The Ethics of Bribing Your Dog
Cody and Zoey love sleeping on our bed. However, we don't always love them sleeping on the bed, because Cody kicks, and Zoey insists on sleeping between me and Jeremy, making it impossible for us to cuddle. Luckily, as much as they would rather be on the bed with us, the dogs are usually willing to give up their spot on the bed and retire to their kennels in exchange for a small treat. In fact, they are more than willing. Zoey will race to a kennel at the site of a treat, sometimes a kennel Cody is already in. Rather than risk losing out on a treat, she will dive in with him, unperturbed, while Cody looks at me in panic, imagining a night crammed in his kennel with his younger, more energetic counterpart. After Zoey is hauled out and sent to her own kennel, and the dogs scarf down the chicken, cassava chip, or bit of peanut butter cookie I've scrounged from the kitchen, I wonder if my dogs are employing hyperbolic discounting when they trade their spot on the bed for a bit of food.
Most people would rather have a reward now than the same reward later; we place higher value on getting the same reward sooner. This is called discounting, and it is perfectly rational. The higher the premium we place on getting things sooner, the higher our "discount rate". Economists often assume that people's discount rates are the same for waits that occur tomorrow, and waits that occur in the more distant future. For example, if I would prefer to have $100 today than $110 tomorrow, I should also prefer to have $100 in a year than $110 in a year and a day. But in real life, it often doesn't work that way. Many people would prefer to have $100 today, but they are willing to wait a day for $110 if that wait will happen a year from now. This inconsistency in the discount rate, depending on how far in the future the wait will be, is often described using a model called hyperbolic discounting.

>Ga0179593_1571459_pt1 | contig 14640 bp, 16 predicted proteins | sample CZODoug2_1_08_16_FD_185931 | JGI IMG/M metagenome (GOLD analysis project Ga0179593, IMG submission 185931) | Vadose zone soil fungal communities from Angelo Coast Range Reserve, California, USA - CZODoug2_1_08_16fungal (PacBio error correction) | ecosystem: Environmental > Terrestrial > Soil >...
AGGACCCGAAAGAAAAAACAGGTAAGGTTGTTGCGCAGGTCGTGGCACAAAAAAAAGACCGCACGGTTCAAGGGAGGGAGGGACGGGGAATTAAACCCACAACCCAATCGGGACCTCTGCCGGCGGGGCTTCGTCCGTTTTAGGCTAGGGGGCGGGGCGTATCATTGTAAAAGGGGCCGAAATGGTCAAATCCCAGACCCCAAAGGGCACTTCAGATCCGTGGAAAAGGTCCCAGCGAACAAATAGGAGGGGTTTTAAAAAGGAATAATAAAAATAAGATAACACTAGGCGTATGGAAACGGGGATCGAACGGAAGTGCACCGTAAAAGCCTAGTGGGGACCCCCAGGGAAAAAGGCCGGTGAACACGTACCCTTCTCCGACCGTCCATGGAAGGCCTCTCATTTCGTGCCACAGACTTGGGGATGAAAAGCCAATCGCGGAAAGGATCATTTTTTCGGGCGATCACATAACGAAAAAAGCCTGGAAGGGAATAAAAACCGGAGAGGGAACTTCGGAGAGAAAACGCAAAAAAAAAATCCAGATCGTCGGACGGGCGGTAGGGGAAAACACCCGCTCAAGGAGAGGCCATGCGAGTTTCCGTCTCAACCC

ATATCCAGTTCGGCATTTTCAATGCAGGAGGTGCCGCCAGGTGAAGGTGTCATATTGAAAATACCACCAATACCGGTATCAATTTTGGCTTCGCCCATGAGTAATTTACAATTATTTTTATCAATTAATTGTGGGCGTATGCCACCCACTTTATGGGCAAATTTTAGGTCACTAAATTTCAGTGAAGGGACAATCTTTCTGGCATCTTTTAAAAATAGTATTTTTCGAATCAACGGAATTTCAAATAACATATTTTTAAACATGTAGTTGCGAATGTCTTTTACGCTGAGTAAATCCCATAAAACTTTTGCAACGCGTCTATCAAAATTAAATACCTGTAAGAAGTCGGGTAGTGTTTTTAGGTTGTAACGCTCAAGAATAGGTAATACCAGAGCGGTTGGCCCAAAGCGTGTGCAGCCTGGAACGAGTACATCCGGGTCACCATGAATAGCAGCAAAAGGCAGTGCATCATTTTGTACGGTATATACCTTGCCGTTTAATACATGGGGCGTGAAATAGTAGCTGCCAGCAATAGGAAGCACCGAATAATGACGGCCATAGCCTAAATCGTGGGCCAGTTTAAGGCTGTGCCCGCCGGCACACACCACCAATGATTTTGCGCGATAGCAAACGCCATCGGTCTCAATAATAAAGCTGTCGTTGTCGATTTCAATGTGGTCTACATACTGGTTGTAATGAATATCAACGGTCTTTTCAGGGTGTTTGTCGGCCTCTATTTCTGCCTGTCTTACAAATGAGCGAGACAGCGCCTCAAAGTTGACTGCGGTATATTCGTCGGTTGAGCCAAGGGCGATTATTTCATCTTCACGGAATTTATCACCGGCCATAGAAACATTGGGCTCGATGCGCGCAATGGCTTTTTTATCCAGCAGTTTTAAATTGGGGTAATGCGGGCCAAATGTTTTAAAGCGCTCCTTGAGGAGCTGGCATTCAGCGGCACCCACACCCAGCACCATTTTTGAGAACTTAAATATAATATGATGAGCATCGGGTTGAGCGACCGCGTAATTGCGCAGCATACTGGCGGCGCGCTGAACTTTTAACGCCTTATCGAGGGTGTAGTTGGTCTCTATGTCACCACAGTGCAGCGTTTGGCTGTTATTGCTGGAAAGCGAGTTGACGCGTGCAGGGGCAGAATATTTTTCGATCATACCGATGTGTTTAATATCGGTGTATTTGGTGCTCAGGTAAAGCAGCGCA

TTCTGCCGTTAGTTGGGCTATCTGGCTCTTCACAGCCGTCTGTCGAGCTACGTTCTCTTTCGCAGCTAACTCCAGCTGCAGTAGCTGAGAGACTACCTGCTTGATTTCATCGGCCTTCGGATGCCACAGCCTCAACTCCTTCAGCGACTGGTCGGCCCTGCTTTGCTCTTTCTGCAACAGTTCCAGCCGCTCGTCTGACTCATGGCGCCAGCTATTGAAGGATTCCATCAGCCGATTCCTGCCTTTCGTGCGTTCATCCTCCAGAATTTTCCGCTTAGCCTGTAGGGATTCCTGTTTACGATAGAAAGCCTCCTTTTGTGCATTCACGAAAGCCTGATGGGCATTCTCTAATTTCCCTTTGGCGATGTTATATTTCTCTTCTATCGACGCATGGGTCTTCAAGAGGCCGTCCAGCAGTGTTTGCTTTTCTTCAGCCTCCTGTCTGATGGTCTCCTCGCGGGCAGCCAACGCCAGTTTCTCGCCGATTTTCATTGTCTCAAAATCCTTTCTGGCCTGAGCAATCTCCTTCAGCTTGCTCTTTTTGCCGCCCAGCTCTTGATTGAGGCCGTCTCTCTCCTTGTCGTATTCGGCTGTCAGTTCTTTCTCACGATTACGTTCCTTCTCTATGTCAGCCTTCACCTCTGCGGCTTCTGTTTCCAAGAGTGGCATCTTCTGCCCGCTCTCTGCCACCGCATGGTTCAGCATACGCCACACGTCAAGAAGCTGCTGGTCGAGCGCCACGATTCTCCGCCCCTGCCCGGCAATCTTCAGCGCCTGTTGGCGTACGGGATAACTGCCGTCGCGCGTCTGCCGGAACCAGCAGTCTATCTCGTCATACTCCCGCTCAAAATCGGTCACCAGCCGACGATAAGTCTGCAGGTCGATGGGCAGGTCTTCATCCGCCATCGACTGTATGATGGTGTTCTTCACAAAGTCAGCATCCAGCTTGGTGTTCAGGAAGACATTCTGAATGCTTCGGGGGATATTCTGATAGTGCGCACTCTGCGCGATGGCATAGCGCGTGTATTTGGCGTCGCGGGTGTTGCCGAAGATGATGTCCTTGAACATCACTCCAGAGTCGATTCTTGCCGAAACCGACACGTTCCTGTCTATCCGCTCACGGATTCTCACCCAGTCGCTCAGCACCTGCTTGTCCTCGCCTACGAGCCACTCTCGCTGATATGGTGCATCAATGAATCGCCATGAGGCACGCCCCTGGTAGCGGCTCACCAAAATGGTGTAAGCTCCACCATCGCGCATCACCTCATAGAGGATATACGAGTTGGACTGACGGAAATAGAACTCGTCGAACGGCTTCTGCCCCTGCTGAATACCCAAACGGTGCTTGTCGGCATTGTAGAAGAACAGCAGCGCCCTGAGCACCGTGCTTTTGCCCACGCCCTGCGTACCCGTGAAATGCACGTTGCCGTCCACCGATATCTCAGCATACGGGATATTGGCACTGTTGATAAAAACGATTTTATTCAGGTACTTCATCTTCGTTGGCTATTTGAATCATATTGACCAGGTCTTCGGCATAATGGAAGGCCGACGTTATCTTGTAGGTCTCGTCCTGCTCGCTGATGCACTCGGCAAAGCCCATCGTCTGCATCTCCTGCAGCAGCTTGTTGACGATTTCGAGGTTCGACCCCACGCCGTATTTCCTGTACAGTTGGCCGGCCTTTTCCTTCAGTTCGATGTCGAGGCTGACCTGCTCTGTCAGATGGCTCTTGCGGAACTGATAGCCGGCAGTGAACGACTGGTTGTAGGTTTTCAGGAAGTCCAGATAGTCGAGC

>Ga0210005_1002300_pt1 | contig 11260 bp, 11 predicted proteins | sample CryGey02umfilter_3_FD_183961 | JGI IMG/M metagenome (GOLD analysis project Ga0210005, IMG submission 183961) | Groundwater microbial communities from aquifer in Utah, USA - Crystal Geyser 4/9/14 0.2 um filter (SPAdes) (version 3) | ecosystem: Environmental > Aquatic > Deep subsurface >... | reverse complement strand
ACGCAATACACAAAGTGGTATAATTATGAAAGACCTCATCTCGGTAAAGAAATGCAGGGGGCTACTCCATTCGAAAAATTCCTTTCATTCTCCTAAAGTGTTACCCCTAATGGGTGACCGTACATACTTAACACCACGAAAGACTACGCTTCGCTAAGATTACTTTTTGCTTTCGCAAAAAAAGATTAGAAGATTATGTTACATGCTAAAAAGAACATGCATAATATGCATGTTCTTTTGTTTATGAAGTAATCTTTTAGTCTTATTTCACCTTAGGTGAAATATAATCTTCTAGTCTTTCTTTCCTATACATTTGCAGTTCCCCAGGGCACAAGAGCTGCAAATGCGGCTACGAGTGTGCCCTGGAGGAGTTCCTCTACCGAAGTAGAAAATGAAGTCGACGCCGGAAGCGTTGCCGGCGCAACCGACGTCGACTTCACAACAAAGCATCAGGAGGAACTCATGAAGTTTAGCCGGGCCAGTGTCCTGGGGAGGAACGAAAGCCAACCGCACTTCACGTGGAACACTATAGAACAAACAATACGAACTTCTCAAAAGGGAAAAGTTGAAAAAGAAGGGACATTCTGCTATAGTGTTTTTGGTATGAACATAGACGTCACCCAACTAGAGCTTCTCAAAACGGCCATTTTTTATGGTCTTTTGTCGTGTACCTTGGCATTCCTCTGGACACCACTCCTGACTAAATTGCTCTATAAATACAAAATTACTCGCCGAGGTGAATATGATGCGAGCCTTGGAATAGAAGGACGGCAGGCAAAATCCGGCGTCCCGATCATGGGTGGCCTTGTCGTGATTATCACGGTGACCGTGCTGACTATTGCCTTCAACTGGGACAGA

Normally, we don't think hyperbolic discounting is a great thing. It can lead to saving too little, and makes people vulnerable to scams like predatory lending. However, it is a very natural thing. It's typical among people, and has been observed in other primates, rats and pigs. (Weirdly, guppies engage in spacial discounting, choosing small food rewards over larger food rewards if the small food reward are closer, but they seem to have a linear discount function, suggesting they care more about the difference in distance when the reward is far away.)
I couldn't find any papers on hyperbolic discounting in dogs. At first, I thought maybe this was because dogs just always eat their $100 treat right away, and studying a discount rate that is always infinity is utterly uninteresting. However, I was wrong: I did find a study showing that dogs will choose a smaller treat when they know they will be rewarded for it, indicating they do have some sense of delayed gratification.
So when I offer Cody and Zoey a treat if they get off the bed and go to their kennels, am I the equivalent of a payday lender offering a loan for a flashy new TV at exorbitant interest rates? Do Cody and Zoey sit in their kennels, thinking that that tidbit of cheese totally wasn't worth giving up the chance to curl up by my head and fart on my face all night? It's possible they do, but I snuggle up next to Jeremy in my relatively hair-free bed, and then assuage my conscience by telling myself I will take them for a walk tomorrow.
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I have worked in economic policy and research in Washington, D.C. and Ghana. My husband and I recently moved to Guyana, where I am working for the Ministry of Finance. I like riding motorcycle, outdoor sports, foreign currencies, capybaras, and having opinions.